It is worth stressing that motherhood penalties—work-gap penalties more generally—appear present throughout and beyond the Global North. Our labor market institutions and expectations are still as if designed for a male-dominated paid workforce in which women exit the paid labor force upon marriage or pregnancy and do not return: Eunjung Jee, Joya Misra, and Marta Murray-Close: Motherhood penalties in the U.S., 1986-2014: "Mothers earn less than childless women...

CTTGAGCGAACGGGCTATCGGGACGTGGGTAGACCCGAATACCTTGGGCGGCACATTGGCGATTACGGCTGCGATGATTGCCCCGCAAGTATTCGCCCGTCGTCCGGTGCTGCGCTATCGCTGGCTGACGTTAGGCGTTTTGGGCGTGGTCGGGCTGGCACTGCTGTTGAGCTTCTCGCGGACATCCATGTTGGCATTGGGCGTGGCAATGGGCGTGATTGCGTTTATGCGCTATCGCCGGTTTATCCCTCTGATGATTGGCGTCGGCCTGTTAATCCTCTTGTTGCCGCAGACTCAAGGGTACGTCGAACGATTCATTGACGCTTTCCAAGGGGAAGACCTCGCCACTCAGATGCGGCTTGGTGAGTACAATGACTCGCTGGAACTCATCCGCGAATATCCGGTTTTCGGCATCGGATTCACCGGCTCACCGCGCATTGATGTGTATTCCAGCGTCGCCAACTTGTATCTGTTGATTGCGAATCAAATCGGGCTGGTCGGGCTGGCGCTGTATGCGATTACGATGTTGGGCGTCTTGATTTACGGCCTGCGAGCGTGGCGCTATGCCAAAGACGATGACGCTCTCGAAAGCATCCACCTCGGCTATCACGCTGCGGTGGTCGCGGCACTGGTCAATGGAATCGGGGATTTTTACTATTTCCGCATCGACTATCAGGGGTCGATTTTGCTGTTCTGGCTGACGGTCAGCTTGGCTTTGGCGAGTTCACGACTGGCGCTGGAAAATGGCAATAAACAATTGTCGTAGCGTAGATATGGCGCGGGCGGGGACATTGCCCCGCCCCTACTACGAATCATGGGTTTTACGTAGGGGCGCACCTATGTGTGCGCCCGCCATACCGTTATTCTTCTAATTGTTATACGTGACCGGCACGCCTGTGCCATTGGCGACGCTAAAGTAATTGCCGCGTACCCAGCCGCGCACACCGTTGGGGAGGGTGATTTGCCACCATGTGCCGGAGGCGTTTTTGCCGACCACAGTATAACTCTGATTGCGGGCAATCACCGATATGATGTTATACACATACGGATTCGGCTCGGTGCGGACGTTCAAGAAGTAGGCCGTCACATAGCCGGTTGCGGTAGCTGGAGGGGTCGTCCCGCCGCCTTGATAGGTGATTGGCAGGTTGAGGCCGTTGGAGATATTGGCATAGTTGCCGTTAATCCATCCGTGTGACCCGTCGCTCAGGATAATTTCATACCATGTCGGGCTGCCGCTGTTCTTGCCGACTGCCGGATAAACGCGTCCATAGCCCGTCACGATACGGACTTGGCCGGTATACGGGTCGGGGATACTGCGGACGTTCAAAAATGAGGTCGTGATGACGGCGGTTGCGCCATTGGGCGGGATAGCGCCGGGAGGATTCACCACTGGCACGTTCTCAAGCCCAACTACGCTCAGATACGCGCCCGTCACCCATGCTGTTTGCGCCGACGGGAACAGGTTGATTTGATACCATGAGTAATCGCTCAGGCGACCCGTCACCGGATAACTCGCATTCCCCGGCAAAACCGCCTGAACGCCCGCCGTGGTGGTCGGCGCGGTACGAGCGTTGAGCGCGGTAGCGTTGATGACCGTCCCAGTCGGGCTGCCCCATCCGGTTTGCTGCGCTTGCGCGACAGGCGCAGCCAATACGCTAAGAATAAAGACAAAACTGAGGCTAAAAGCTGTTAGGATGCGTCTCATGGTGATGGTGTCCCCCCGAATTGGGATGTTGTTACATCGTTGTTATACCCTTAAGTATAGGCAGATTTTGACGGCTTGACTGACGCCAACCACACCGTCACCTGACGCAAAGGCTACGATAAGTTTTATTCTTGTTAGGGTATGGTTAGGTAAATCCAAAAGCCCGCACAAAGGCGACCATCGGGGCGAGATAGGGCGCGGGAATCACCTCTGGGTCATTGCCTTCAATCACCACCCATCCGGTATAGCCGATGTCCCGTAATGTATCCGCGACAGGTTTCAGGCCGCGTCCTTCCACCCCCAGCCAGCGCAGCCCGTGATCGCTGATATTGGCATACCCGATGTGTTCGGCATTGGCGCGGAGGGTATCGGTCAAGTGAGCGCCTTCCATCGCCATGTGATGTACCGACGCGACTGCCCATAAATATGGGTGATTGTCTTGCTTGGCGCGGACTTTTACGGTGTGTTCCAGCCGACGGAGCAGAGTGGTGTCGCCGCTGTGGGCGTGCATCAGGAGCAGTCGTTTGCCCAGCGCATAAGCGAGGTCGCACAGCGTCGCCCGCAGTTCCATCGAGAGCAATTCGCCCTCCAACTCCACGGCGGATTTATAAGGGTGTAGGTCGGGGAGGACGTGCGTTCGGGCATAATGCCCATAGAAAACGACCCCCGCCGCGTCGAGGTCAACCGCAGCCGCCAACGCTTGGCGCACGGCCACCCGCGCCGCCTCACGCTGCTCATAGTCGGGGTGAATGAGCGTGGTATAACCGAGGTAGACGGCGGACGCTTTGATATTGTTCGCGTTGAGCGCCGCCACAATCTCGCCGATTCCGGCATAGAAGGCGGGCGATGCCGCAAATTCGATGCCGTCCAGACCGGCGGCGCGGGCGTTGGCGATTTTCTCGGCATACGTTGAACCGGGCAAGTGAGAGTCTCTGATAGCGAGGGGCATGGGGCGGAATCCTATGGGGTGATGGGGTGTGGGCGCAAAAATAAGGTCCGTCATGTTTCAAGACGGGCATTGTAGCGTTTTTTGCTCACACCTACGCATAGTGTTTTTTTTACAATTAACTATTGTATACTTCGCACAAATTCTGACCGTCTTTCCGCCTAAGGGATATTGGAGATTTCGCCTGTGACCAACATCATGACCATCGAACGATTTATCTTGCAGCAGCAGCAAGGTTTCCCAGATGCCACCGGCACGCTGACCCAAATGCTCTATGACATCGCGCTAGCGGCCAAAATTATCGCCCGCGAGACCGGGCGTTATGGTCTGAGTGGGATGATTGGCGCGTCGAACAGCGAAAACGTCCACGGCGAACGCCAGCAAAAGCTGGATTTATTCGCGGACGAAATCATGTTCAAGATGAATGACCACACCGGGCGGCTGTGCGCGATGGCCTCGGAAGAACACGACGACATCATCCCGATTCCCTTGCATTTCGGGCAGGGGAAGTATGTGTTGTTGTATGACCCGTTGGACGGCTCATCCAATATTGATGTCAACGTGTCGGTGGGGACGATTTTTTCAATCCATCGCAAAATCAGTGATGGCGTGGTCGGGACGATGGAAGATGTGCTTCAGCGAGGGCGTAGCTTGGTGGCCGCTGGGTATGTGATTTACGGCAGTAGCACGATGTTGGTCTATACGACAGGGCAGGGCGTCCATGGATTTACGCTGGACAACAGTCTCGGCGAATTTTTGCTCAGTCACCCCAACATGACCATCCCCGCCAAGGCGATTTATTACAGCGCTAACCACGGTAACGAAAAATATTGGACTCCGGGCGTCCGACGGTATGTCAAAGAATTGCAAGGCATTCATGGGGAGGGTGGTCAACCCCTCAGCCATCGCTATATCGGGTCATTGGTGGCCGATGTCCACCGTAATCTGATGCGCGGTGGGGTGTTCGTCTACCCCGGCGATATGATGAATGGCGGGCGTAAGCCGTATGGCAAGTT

...Although U.S. women’s educational levels and engagement in the labor market have changed over the last several decades, most studies do not analyze variation in the motherhood penalty over time. We know surprisingly little about how the labormarket status of mothers has evolved or whether the role of motherhood in shaping labor-market outcomes for women has changed over the last few decades.... The U.S. Panel Study of Income Dynamics (PSID)... [for] 1986-95, 1996-2004, and 2006-14.... The motherhood penalty remains quite stable over time, and may have worsened for mothers with one child.... The gross gap in pay... has narrowed... because mothers have increased... education and workforce experience. Differential selection into motherhood does not explain these findings.... Changes mothers can make–in their human capital investment, as well as in their employment patterns–may not be enough to create real change...


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